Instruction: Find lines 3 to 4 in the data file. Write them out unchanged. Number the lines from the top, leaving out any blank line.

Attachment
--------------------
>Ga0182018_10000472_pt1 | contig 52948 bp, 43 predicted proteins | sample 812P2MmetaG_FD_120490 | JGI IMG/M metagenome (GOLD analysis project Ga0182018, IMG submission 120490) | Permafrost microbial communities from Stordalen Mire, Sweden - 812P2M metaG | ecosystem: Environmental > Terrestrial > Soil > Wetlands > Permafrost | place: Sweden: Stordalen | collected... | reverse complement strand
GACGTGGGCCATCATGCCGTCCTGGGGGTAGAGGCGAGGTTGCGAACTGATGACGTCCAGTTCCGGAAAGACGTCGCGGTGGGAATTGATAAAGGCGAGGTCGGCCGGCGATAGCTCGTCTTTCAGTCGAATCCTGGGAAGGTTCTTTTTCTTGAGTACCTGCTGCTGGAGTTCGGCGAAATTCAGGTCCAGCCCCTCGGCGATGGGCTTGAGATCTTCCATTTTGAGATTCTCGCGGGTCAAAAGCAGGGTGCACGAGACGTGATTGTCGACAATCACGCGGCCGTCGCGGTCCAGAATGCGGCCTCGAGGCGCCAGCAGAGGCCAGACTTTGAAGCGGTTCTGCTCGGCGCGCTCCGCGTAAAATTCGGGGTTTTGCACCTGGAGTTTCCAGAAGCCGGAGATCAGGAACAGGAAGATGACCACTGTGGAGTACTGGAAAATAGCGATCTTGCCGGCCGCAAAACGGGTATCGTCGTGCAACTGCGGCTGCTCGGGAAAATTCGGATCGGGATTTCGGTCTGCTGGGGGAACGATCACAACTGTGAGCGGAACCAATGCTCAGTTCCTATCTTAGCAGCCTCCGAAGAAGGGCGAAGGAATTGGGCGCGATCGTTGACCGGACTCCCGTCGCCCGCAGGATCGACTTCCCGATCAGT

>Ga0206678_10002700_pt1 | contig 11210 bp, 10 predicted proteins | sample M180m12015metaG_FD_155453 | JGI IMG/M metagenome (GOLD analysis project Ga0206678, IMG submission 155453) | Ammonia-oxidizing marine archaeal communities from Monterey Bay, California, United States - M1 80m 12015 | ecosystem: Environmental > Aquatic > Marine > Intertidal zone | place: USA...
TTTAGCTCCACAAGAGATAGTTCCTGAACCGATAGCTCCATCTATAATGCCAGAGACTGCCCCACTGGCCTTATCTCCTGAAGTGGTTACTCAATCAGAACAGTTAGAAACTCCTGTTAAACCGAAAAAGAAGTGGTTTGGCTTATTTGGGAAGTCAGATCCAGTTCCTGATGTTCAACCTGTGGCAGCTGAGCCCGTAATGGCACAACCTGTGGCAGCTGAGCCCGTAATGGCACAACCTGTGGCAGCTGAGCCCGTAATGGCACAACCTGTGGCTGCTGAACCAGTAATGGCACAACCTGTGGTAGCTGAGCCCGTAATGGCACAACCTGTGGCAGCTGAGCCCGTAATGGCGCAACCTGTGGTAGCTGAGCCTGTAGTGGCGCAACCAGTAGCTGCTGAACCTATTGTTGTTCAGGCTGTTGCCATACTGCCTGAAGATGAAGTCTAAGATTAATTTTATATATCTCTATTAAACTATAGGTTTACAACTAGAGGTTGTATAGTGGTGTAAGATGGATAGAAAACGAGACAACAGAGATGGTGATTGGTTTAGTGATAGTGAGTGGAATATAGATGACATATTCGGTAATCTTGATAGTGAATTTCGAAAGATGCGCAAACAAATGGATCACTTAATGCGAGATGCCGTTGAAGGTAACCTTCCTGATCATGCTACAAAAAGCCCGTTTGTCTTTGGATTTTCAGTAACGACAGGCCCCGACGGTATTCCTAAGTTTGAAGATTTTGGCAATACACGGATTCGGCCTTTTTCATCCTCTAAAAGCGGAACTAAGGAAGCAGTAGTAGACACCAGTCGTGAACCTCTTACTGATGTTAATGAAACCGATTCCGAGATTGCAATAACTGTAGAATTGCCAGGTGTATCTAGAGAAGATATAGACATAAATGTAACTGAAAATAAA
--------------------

>Ga0206678_10002700_pt1 | contig 11210 bp, 10 predicted proteins | sample M180m12015metaG_FD_155453 | JGI IMG/M metagenome (GOLD analysis project Ga0206678, IMG submission 155453) | Ammonia-oxidizing marine archaeal communities from Monterey Bay, California, United States - M1 80m 12015 | ecosystem: Environmental > Aquatic > Marine > Intertidal zone | place: USA...
TTTAGCTCCACAAGAGATAGTTCCTGAACCGATAGCTCCATCTATAATGCCAGAGACTGCCCCACTGGCCTTATCTCCTGAAGTGGTTACTCAATCAGAACAGTTAGAAACTCCTGTTAAACCGAAAAAGAAGTGGTTTGGCTTATTTGGGAAGTCAGATCCAGTTCCTGATGTTCAACCTGTGGCAGCTGAGCCCGTAATGGCACAACCTGTGGCAGCTGAGCCCGTAATGGCACAACCTGTGGCAGCTGAGCCCGTAATGGCACAACCTGTGGCTGCTGAACCAGTAATGGCACAACCTGTGGTAGCTGAGCCCGTAATGGCACAACCTGTGGCAGCTGAGCCCGTAATGGCGCAACCTGTGGTAGCTGAGCCTGTAGTGGCGCAACCAGTAGCTGCTGAACCTATTGTTGTTCAGGCTGTTGCCATACTGCCTGAAGATGAAGTCTAAGATTAATTTTATATATCTCTATTAAACTATAGGTTTACAACTAGAGGTTGTATAGTGGTGTAAGATGGATAGAAAACGAGACAACAGAGATGGTGATTGGTTTAGTGATAGTGAGTGGAATATAGATGACATATTCGGTAATCTTGATAGTGAATTTCGAAAGATGCGCAAACAAATGGATCACTTAATGCGAGATGCCGTTGAAGGTAACCTTCCTGATCATGCTACAAAAAGCCCGTTTGTCTTTGGATTTTCAGTAACGACAGGCCCCGACGGTATTCCTAAGTTTGAAGATTTTGGCAATACACGGATTCGGCCTTTTTCATCCTCTAAAAGCGGAACTAAGGAAGCAGTAGTAGACACCAGTCGTGAACCTCTTACTGATGTTAATGAAACCGATTCCGAGATTGCAATAACTGTAGAATTGCCAGGTGTATCTAGAGAAGATATAGACATAAATGTAACTGAAAATAAA